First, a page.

If only neurologist Oliver Sacks, who wrote “The Man Who Mistook His Wife for a Hat,” were still alive! He would find today’s neural networks (the hot new trend from the artificial intelligence community) extremely amusing.
His book describes a man whose brain damage results in the man thinking his wife’s head is a hat. Maybe there are more parallels between the brain and artificial neural networks than what meets the eye (no pun intended).
Neural networks are being leveraged increasingly often in information security to provide a higher level of protection, including against zero day attacks. However, what if the adversary targeted the neural network/machine learning algorithm itself?
In a recent article, Adam Geitgey describes an algorithm and even provides code for tricking a neural network-based image recognition system into identifying a photo of a cat as a toaster:
- Feed in the (cat) photo that we want to hack.
- Check the neural network’s prediction and see how far off it is from the answer we want to get for this photo.
- Tweak our photo using back-propagation to make the final prediction slightly closer to the answer we want to get.
- Repeat steps 1–3 a few thousand times with the same photo until the network gives us the answer we want.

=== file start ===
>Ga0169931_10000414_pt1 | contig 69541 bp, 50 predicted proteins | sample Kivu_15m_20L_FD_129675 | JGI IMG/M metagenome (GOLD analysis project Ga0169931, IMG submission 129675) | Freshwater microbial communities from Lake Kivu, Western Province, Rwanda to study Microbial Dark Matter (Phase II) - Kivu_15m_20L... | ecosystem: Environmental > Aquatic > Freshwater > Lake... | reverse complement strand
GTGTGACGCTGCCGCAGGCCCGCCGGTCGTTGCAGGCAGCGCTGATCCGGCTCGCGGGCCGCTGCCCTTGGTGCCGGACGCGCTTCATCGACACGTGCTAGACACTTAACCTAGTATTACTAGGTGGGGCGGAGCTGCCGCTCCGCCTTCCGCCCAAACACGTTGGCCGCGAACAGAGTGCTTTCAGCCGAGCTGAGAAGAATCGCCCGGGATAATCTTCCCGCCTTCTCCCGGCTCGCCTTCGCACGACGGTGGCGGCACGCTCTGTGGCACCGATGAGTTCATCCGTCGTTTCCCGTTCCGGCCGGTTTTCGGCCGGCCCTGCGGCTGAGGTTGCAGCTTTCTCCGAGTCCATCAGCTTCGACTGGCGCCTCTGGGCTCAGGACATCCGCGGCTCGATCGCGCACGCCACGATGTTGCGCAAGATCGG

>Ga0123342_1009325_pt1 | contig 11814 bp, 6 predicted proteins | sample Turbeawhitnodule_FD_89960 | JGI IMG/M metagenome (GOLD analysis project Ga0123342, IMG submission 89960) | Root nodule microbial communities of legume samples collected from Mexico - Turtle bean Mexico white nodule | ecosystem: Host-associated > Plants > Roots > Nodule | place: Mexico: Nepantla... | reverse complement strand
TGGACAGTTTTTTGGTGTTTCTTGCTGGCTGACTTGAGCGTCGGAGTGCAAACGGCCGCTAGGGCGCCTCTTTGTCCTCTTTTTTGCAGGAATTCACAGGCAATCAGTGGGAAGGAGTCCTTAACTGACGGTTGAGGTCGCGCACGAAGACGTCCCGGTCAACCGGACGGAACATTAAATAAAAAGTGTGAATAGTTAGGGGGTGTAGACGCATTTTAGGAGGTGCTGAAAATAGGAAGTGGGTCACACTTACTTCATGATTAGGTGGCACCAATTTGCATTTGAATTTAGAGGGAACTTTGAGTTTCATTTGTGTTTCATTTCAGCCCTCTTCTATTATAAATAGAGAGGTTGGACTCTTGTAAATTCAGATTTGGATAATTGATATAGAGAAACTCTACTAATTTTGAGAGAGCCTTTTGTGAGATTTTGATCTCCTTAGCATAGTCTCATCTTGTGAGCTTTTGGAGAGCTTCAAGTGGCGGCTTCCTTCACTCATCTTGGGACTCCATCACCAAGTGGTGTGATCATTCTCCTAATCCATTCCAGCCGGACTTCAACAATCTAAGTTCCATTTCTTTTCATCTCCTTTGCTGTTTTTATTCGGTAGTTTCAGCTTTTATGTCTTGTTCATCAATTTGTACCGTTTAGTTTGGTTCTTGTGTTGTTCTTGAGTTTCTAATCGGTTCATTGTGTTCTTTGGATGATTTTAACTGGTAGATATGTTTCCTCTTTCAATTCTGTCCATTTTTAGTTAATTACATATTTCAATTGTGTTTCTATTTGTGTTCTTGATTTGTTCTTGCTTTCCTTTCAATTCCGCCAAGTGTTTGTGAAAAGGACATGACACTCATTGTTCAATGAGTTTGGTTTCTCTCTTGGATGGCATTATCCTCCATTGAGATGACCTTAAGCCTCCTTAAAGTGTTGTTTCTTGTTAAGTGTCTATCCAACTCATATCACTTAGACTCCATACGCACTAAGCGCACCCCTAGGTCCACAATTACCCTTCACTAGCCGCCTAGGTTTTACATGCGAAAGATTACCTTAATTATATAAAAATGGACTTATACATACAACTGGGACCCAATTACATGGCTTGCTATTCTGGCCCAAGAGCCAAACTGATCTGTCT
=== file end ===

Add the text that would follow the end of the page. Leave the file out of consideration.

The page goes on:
Note that knowledge of the neural networks is required in order to leverage back propagation. However, this approach is not new and other examples of misleading input causing machine learning to fail are known, such as the case of defacing a stop sign resulting in autonomous vehicles not recognizing the sign.
Let us make the algorithm more generic so that it can apply to a Data Loss Prevention (DLP) system. Assume we use a simple example that is well defined: DLP via Domain Name System (DNS) queries. Instead of a photo being analyzed, individual fields in protocol messages are analyzed to determine when malicious actors are trying to exfiltrate sensitive data, so in the algorithm we replace “photo” with “set of DNS queries”:
- Feed in the set of DNS queries we want to hack.
- Check the neural network’s prediction and see how far off it is from the answer we want to get for that set of DNS queries.
- Tweak our set of DNS queries using back-propagation to make the final prediction slightly closer to the answer we want to get.
- Repeat steps 1–3 a few thousand times with the same set of DNS queries until the network gives us the answer we want.
With such methodology, the adversary can successfully bypass such a Data Loss Prevention (DLP) system and imagine even tampering with valid data (e.g., an organization’s valid traffic) to cause the DLP to trigger a false positive.
What can security vendors do to prevent such hacks? Obviously the more the adversary knows about the neural network algorithm, the quicker he can successfully generate hacked input that will cause the system to fail. So, algorithm details must be protected. Geitgey recommends the use of ‘Adversarial Training’: include lots of hacked images or data created using back propagation, and include them in your training data set.
So, the question arises: are we building enough security into our security systems?
Editor’s note: ISACA’s recent tech brief on artificial intelligence is available as a free download.
Claudia Johnson, Cloud Technologist, Oracle
[ISACA Now Blog]